Wednesday, August 30, 2017

Extinguishing the light

As for the mystery of the seven stars that you saw in my right hand, and the seven golden lampstands, the seven stars are the angels of the seven churches, and the seven lampstands are the seven churches (Rev 1:20). 
Remember therefore from where you have fallen; repent, and do the works you did at first. If not, I will come to you and remove your lampstand from its place, unless you repent (Rev 2:5).

Recently, as I was sitting in church, I was occasionally gazing at the out of doors through the window beside, another window facing me on the other side of the transept, yet another window in the apse. It was one of those mildly breezy, partly cloudy days where the trees are in motion and the ambient light alternately brightens and darkens.

It occurred to me that compared to many sanctuaries, this church had an usual number of windows. Clear glass windows. There are modern churches where the sanctuary has no windows at all. They are entirely illuminated by electrical lighting.

The difference is that I was seated in a Colonial church, built before the advent of electrical lighting. As such, the only source of illumination the sanctuary originally had was sunlight in the daytime and candlelight or lamplight for evensong. Hence, the abundance of windows.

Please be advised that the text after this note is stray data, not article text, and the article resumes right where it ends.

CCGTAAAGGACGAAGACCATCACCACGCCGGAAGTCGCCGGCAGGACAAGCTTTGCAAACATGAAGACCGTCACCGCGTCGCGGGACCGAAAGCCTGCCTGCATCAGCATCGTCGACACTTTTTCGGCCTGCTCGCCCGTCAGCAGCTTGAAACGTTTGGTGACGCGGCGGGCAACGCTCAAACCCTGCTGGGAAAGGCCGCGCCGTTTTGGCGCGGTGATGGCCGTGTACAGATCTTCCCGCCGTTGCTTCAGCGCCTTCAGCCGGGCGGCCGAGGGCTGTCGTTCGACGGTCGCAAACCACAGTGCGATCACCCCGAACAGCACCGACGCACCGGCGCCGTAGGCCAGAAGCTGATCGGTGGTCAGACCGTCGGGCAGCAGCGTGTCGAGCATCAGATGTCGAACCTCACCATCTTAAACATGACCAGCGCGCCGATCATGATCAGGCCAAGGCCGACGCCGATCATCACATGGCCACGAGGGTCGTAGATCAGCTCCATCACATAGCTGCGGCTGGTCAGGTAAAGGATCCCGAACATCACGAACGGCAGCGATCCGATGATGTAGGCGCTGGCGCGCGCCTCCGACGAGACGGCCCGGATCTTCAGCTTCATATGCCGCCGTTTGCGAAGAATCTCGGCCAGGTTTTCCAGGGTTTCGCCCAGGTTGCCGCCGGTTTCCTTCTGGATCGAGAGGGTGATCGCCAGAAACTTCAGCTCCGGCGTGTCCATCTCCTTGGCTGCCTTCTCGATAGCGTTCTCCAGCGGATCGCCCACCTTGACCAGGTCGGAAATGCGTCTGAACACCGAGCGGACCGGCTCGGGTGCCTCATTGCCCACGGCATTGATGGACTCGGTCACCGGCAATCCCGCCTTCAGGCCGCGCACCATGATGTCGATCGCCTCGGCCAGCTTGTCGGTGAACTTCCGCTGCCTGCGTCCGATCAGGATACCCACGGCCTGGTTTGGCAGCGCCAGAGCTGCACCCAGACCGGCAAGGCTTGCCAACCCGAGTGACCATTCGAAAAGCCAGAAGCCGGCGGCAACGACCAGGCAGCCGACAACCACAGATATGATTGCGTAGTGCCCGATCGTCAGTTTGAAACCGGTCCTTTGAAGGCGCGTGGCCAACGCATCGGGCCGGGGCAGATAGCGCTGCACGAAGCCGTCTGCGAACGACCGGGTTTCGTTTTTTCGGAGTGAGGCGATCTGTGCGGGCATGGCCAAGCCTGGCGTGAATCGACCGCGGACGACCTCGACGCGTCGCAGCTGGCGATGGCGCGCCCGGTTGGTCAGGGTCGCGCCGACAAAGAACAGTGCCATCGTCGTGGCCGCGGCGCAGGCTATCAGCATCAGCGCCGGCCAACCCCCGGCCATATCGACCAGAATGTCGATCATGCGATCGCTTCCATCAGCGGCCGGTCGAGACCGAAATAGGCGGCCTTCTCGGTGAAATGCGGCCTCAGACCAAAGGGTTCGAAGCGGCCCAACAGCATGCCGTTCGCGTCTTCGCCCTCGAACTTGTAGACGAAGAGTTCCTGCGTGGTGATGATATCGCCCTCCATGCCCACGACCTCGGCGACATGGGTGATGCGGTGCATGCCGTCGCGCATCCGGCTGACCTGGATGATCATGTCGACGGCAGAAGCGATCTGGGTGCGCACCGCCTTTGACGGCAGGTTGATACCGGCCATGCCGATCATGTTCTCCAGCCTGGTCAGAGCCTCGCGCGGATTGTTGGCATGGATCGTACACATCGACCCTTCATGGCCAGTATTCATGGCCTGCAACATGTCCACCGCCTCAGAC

If, at night, you were to extinguish the lamplight or candlelight, it would plunge the sanctuary into darkness–unless there was a full moon.

The imagery about lampstands in Revelation trades on that picture. Removing the lampstand plunges the errant churches into darkness. A reversion the heathen darkness. 

The light motif is one of the themes that John's Gospel shares in common with Revelation. The "Light of the World" is a title for Christ in John's Gospel (Jn 8:12; 9:5). That harkens back to his role as the Creator of light in Jn 1:1-4. Light was God's first creation (Gen 1:3). In Revelation, Christ is again the light of the world, only Revelation uses a concrete metaphor to illustrate the title. 

When I was a boy, we'd attend the candlelight service on Christmas Eve. Near the end of the service, the electrical lights were switched off. Each parishioner had a candle. The pastor had one lit candle.  He used his candle to light the candle of someone sitting in the first row. And so it went, row by row. The spreading light. The sanctuary gradually filling with light. Light swallows up darkness. But if the candle is quenched, darkness swallows up the light. 


  1. Isaiah writes in chapter ten about the remnant returning. The poetic part fits in my view with what you are pointing to with the lighting of the candles so the sanctuary increases light. He writes that DESTRUCTION HAS BEEN DECREED " overflowing with RIGHTEOUSNESS "!!!

    What destroys the darkness of my soul, mine, yours, everyone's soul who have been called to His eternal glory in Christ? His Righteousness!

  2. If Jesus removes the lampstand from your soul you are not saved anymore!!!

  3. Jesus already gave us the meaning of the lamp stand imagery - it's the church. So when he warned the church at Ephesus that if they did not repent, their lamp stand would be removed, He was saying that He would remove that church. Of what use is a church that is not reflecting the light of Jesus?